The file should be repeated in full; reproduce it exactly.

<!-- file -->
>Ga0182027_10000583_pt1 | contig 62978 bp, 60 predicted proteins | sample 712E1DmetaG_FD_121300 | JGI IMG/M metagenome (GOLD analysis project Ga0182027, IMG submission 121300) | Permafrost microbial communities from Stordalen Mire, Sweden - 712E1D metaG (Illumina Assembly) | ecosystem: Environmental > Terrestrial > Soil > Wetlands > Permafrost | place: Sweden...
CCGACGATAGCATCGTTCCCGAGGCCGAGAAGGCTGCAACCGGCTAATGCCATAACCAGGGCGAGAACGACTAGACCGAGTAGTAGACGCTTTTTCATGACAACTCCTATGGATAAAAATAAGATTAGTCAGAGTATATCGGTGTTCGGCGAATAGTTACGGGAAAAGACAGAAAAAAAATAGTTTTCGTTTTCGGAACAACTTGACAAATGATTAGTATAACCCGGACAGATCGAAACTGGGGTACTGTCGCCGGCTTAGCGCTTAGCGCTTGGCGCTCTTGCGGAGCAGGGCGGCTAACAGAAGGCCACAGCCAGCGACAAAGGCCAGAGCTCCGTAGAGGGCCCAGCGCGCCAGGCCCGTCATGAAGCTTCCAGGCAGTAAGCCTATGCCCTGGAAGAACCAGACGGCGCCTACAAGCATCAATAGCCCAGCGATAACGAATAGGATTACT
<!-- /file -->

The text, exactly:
>Ga0182027_10000583_pt1 | contig 62978 bp, 60 predicted proteins | sample 712E1DmetaG_FD_121300 | JGI IMG/M metagenome (GOLD analysis project Ga0182027, IMG submission 121300) | Permafrost microbial communities from Stordalen Mire, Sweden - 712E1D metaG (Illumina Assembly) | ecosystem: Environmental > Terrestrial > Soil > Wetlands > Permafrost | place: Sweden...
CCGACGATAGCATCGTTCCCGAGGCCGAGAAGGCTGCAACCGGCTAATGCCATAACCAGGGCGAGAACGACTAGACCGAGTAGTAGACGCTTTTTCATGACAACTCCTATGGATAAAAATAAGATTAGTCAGAGTATATCGGTGTTCGGCGAATAGTTACGGGAAAAGACAGAAAAAAAATAGTTTTCGTTTTCGGAACAACTTGACAAATGATTAGTATAACCCGGACAGATCGAAACTGGGGTACTGTCGCCGGCTTAGCGCTTAGCGCTTGGCGCTCTTGCGGAGCAGGGCGGCTAACAGAAGGCCACAGCCAGCGACAAAGGCCAGAGCTCCGTAGAGGGCCCAGCGCGCCAGGCCCGTCATGAAGCTTCCAGGCAGTAAGCCTATGCCCTGGAAGAACCAGACGGCGCCTACAAGCATCAATAGCCCAGCGATAACGAATAGGATTACT